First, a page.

- Post Partum Hemorrhage
- Blood Loss
- Vaginal Bleeding
- Vaginal Delivery
- Eligible Ages
- Between 18 Years and 50 Years
- Eligible Genders
- Accepts Healthy Volunteers
Criteria for inclusion of subjects:
Pregnant women between the ages of 18-50. Plan of care is vaginal delivery.
Criteria for exclusion of subjects:
Incarcerated patients. Patient unwilling or unable to provide consent. Intrauterine fetal
demise (no fetal heart beat identified and documented by two physicians).
Placenta previa or other known placental anomalies. Any contraindications to vaginal
delivery. Enrolled in another trial that may affect outcome.
- Study Type
- Intervention Model
- Single Group Assignment
- Primary Purpose
- None (Open Label)
Patients having vaginal delivery
|EBL will be estimated visually vs quantitatively at time of vaginal delivery.||
- The University of Texas Medical Branch, Galveston
Study ContactAntonio Saad, MD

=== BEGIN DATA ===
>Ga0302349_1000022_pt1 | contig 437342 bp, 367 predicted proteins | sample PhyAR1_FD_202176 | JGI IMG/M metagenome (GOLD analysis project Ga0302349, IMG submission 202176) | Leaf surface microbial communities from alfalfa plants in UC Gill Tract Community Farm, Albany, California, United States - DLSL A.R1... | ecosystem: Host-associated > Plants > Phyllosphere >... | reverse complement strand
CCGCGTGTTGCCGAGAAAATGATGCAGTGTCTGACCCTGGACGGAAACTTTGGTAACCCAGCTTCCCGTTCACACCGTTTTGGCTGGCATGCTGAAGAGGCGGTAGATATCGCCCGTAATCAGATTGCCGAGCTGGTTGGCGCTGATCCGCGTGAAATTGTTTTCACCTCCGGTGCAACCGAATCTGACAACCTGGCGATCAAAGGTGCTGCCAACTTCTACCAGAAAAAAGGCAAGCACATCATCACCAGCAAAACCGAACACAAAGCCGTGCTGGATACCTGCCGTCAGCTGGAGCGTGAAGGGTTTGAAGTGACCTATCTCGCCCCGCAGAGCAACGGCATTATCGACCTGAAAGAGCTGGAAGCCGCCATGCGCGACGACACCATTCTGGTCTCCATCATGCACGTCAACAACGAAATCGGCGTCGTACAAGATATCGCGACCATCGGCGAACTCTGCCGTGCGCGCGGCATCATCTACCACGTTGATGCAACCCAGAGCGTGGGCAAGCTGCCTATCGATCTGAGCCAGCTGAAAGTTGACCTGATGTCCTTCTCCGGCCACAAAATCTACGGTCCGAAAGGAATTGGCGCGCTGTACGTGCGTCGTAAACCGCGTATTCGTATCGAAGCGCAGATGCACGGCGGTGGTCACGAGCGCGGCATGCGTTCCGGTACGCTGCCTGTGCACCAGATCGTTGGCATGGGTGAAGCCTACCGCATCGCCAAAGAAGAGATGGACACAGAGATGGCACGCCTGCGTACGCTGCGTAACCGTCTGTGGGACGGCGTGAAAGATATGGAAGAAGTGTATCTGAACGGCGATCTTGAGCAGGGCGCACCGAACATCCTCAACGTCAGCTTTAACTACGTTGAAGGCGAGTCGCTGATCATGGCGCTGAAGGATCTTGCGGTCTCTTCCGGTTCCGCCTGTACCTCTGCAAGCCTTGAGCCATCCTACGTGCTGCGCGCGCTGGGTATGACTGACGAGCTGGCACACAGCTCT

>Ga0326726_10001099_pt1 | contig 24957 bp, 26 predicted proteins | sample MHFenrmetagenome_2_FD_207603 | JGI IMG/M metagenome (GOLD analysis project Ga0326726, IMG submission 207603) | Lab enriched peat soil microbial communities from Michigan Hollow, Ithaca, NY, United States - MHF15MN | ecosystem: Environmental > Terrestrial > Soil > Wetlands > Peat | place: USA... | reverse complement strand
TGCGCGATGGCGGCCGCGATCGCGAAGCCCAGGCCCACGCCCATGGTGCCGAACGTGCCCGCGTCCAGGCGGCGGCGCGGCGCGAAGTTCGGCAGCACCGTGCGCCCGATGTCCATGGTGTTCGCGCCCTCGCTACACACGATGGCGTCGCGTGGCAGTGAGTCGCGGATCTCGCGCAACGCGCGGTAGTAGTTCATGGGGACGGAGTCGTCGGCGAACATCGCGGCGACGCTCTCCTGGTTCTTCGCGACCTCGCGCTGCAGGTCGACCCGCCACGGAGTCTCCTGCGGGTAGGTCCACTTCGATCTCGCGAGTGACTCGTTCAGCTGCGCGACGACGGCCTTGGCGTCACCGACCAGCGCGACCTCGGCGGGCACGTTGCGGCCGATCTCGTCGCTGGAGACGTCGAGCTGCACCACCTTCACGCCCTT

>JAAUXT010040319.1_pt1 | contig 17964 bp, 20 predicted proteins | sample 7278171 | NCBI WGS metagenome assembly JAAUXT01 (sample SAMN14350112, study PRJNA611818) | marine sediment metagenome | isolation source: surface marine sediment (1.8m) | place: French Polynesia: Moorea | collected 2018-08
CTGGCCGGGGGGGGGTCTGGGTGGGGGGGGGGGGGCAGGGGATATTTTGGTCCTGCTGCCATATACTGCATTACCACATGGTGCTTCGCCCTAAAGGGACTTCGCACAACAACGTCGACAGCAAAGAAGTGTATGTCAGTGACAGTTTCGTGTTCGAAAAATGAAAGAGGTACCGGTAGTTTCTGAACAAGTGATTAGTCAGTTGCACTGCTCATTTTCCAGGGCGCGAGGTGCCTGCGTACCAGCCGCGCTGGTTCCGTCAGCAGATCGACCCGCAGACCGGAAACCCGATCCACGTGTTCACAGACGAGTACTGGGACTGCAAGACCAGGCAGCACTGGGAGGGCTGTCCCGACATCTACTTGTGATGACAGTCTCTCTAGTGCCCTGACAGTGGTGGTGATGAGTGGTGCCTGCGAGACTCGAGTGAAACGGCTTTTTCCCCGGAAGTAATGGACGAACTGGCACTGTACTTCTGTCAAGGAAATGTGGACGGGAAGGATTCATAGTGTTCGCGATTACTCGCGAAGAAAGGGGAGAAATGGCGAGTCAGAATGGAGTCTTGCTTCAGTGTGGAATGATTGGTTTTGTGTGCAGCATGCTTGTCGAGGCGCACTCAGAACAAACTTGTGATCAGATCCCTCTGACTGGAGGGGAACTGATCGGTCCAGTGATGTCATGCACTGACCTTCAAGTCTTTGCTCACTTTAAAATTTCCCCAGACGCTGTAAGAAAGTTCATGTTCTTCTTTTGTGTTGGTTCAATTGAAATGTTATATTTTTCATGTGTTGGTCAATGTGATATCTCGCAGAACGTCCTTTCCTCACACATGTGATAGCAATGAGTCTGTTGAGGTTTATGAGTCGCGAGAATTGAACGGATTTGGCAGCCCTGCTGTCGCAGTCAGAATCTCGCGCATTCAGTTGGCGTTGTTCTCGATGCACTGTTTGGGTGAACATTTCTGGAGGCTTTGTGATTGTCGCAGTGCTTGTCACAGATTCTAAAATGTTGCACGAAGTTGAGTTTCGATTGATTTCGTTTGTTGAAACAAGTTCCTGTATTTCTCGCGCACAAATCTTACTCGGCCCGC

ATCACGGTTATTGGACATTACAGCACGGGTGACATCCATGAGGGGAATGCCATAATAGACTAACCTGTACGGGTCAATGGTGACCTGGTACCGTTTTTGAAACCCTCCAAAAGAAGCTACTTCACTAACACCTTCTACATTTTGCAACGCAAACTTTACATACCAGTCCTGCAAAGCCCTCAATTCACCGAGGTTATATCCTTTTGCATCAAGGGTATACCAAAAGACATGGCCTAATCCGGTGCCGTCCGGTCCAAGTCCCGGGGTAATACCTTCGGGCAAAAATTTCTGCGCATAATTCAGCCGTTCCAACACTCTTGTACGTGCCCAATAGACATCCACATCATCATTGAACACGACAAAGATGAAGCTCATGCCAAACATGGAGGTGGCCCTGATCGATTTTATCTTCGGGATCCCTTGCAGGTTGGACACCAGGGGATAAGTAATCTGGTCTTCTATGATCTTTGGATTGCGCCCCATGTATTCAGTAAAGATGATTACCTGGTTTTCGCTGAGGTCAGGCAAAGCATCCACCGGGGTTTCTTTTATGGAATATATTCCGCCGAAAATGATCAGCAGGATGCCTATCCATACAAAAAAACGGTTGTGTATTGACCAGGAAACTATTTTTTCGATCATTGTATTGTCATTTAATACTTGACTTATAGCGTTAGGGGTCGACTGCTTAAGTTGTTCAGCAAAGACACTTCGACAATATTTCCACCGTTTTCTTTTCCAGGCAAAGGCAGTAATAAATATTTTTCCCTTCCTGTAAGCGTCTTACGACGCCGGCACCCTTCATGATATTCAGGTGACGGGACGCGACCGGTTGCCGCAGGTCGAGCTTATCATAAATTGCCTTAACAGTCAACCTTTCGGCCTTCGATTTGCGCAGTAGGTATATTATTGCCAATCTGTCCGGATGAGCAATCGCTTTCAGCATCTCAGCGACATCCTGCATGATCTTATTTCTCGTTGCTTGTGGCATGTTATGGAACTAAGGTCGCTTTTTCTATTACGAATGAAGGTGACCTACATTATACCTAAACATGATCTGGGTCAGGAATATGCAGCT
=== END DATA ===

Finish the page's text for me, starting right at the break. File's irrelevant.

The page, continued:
Postpartum hemorrhage (PPH) is the leading cause of maternal mortality in low-income countries and the primary cause of nearly one quarter of all maternal deaths globally (1). An estimated blood loss (EBL) in excess of 500 mL following a vaginal birth has often been used for the definition of PPH, but the average volume of blood lost at delivery can approach these amounts when actually measured rather than estimated (2). More than half of all maternal deaths occur within 24 hours of delivery, most commonly from excessive bleeding (3). Worldwide, 140,000 women succumb to postpartum hemorrhage each year. The most common antecedents to postpartum hemorrhage are uterine atony, placental disorders, and trauma during delivery. Improving maternal health worldwide is one of the WHO's 8 Millennium Developmental Goals. The prevention and treatment of PPH is an essential step towards the achievement of that goal (4). Estimates of blood loss at delivery are notoriously inaccurate, with under-estimation more common than over-estimation (5). Traditionally, the clinicians performing the vaginal delivery would estimate the blood loss by visually assessing the blood collected in the delivery drape drain and counting the number of lap sponges used thru out the delivery. Current detection and management of hemorrhage is heavily based on clinical judgment, which often leads to delay in recognition and intervention. Often, interventions such as fluid resuscitation and blood transfusion are not initiated until significant hemorrhage has already taken place. The traditional method for estimating blood loss is based on the clinician and nursing staff's subjective assessment that is severely limited by human error and the presence of large volumes of amniotic fluid (6). Early detection and treatment of this potentially life-threatening obstetric complication is of utmost importance in the field of obstetrics. Simulations and didactic training have been shown to improve visual estimations, but there are still poor associations between experience level and accuracy, and a significant decay in blood loss estimation skills over time (7). The Triton L&D system (Gauss Surgical, Inc., Menlo Park, CA) is an FDA-cleared mobile application on a tablet computer (iPad) that facilitates quantification of blood loss (QBL) by providing an easy to use process and user interface. Dry weights of all potential blood containing substrates are built-in to the device allowing batch weighing with automatic subtraction of dry weights. There is also a V-drape simulator accounting for collected fluids with automatic subtraction of a measured amount of amniotic fluid. QBL is not regularly used at UTMB. Although widely recommended, little data is available to support its use in the obstetrical population. We believe that gathering further evidence regarding its value is appropriate. Our hypothesis is that use of this device for QBL will enable clinicians to objectively measure blood loss in real-time. This study will be a prospective cohort study, in which we will evaluate two methods of evaluating blood loss during vaginal delivery (usual visual EBL assessment versus Device QBL). Of note, the subjects consented will be used as self-controls.